(I work at this small IT office. The boss’s wife is one of my coworkers; she can be very bossy and has a temper. I have worked here for almost a year now, mostly ignoring her outbursts.)

Me: “Good morning. I am calling you for a ticket that was made by your company yesterday. It was issued by Mr. [Employee].”

Company: “Sorry, but Mr. [Employee] is not available right now; he is sick at home.”

(Ten minutes later I hear the boss’s wife talking to another coworker.)

Boss’s Wife: “I still need to call Mr. [Employee]. He wanted to talk to me about some pricing issues.”

Me: “Oh, he’s sick. I’ve just talked to his company on the phone.”


Me: “Wow, calm down. Sorry. I did not mean to decide for you. I just heard you saying his name… and you are sitting next to me.”


(She runs out, clearly very angry.)

Coworker: “Well, now you’ve done it. You’ve been the twelfth new guy to piss her off. It was nice knowing you.”

Me: “She can’t seriously fire someone over this… can she?”

(And yes, two hours later, I was given two minutes to clear my desk, without even a chance to say goodbye to my colleagues.)

Hopefully They Still Make Time For Second Breakfast

, , , , | Working | February 11, 2019

Me: “I think [Municipality] uses the Shire’s calendar.”

Boss: “A calendar from the Shire? What do you mean?”

Me: “The calendar used by the Hobbit-folk, you know.”

Boss: “Oh?”

Me: “Well, I mean… I don’t know any other calendar on which February has a 30th day.”

(And the people who dated at least two letters like that are supposed to be running a part of the country!)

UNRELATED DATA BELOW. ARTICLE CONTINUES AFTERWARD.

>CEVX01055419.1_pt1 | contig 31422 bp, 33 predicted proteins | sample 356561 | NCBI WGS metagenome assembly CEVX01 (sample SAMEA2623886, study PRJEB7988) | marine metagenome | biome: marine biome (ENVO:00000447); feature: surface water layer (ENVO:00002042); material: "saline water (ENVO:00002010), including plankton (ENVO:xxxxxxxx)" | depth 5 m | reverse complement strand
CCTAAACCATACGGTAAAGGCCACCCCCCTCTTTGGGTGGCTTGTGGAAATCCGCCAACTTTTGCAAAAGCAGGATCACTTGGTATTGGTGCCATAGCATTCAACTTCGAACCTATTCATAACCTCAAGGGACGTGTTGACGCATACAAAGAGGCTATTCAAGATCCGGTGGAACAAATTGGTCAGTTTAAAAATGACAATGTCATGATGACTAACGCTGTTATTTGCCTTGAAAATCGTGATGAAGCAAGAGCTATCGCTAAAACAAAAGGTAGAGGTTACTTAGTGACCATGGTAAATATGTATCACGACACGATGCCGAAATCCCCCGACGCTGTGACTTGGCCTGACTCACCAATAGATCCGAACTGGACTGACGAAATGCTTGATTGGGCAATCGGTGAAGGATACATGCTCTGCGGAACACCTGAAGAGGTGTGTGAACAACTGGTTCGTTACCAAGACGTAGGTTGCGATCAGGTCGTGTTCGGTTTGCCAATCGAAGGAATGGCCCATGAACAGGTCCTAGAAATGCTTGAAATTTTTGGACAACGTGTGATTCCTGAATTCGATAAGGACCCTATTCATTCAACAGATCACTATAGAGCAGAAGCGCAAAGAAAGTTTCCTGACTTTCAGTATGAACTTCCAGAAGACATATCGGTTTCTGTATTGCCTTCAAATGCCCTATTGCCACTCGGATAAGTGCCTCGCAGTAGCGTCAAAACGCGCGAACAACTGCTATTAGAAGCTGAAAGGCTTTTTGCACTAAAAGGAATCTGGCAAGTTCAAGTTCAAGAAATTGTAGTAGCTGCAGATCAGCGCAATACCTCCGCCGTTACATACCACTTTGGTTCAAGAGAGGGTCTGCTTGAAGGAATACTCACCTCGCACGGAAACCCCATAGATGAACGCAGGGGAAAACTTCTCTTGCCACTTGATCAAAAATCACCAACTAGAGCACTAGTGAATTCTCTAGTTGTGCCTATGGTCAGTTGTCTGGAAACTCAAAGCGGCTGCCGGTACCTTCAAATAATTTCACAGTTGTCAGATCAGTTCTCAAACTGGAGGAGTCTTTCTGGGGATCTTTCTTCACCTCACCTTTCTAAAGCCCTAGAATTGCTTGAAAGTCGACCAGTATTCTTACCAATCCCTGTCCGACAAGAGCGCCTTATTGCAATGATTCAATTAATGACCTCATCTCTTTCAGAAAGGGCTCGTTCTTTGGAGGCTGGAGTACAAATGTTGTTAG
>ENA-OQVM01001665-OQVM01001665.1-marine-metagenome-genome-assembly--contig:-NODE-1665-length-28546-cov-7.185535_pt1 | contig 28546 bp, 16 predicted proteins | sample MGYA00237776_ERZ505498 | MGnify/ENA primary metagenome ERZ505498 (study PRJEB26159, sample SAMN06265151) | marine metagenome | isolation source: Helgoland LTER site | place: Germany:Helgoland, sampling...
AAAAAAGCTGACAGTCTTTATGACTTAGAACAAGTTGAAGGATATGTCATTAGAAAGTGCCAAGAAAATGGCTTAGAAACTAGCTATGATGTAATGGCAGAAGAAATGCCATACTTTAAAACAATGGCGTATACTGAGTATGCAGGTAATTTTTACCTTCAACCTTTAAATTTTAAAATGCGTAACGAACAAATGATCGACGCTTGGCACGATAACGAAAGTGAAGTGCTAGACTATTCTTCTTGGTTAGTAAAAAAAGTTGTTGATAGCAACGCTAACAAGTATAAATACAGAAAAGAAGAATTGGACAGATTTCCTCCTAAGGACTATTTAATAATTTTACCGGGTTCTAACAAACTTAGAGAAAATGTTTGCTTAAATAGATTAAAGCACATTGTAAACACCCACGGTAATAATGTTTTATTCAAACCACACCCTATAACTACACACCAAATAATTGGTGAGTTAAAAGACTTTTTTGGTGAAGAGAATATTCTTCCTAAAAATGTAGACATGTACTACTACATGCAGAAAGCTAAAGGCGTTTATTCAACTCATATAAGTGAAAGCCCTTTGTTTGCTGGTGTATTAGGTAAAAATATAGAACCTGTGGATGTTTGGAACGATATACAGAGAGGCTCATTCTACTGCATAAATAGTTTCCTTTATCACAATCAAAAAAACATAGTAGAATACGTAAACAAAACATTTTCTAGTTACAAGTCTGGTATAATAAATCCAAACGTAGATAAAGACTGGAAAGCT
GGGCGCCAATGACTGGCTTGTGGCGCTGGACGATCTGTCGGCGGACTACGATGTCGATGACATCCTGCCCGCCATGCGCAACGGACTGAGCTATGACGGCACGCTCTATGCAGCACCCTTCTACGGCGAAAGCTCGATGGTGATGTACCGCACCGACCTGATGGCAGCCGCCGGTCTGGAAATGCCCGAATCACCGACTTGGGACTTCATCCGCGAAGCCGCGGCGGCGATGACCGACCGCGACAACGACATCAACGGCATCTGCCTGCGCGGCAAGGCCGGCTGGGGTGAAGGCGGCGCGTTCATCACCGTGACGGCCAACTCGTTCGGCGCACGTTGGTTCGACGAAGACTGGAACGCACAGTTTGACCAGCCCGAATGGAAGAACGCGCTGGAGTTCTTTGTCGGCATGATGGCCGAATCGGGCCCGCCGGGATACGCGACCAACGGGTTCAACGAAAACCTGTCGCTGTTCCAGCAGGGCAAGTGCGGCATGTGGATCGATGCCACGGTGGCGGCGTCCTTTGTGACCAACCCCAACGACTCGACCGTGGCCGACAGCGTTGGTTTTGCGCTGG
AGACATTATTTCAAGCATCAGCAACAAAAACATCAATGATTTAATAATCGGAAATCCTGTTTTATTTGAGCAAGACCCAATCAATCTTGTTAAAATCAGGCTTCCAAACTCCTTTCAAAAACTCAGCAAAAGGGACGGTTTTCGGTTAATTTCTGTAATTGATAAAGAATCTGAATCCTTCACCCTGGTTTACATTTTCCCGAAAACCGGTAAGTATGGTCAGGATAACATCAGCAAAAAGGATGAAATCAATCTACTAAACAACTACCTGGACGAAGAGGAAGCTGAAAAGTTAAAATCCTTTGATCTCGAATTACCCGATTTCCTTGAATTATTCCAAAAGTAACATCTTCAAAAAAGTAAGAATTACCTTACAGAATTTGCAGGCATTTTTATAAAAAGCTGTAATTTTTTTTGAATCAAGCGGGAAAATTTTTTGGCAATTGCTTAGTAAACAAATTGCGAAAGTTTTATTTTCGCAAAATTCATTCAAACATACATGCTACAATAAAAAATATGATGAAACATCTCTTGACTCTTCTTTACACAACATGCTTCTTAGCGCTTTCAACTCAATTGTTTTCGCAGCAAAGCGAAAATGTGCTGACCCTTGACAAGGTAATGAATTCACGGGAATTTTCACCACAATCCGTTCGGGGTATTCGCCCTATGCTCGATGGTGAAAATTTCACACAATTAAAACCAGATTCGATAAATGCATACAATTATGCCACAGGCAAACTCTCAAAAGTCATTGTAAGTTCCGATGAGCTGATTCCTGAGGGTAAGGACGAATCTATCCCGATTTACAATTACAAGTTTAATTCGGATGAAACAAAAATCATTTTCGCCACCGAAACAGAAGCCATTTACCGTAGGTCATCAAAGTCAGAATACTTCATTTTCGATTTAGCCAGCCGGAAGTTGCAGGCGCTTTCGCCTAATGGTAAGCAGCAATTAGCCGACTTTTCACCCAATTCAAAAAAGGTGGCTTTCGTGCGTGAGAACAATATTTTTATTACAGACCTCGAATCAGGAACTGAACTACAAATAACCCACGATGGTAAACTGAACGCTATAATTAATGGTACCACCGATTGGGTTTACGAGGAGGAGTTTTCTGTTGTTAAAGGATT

This Scam Is Copied The World Over

, , , , | Legal | February 11, 2019

While at work one day, the doorbell rang. Our receptionist was on maternity leave and our office is so small the company hadn’t bothered to find a replacement, so we all just kind of filled in.

One of my coworkers went to answer it. A minute later she came back with a look of confusion and concern on her face. She told the woman sitting next to me that the guy at the door wanted to see our copy machines, and she wasn’t sure if that was okay. Thanks to Not Always Right, I recognized the attempted scam and told her to send him away. She didn’t want to — she’s too nice — so I said I would.

I have to admit, this guy had his part down cold, the whole, “Aw, shucks. I’m no harm to anyone, just doin’ my job; help a fella out,” persona, and if I hadn’t already heard of the scam, I may have actually agreed. I told him firmly that there was nobody here authorized to let him in. He backpedaled, saying that he didn’t actually need to see the machines, he just needed to know what kind they were. I told him that we had nobody here authorized to give out that information. Then he asked if he could have the receptionist’s card. (So you can pretend to have spoken to her? Sure, buddy.) I told him the phone number for the head office was on our website, and that he could call them with any questions, and shut the door in his face.

So, thanks, Not Always Right!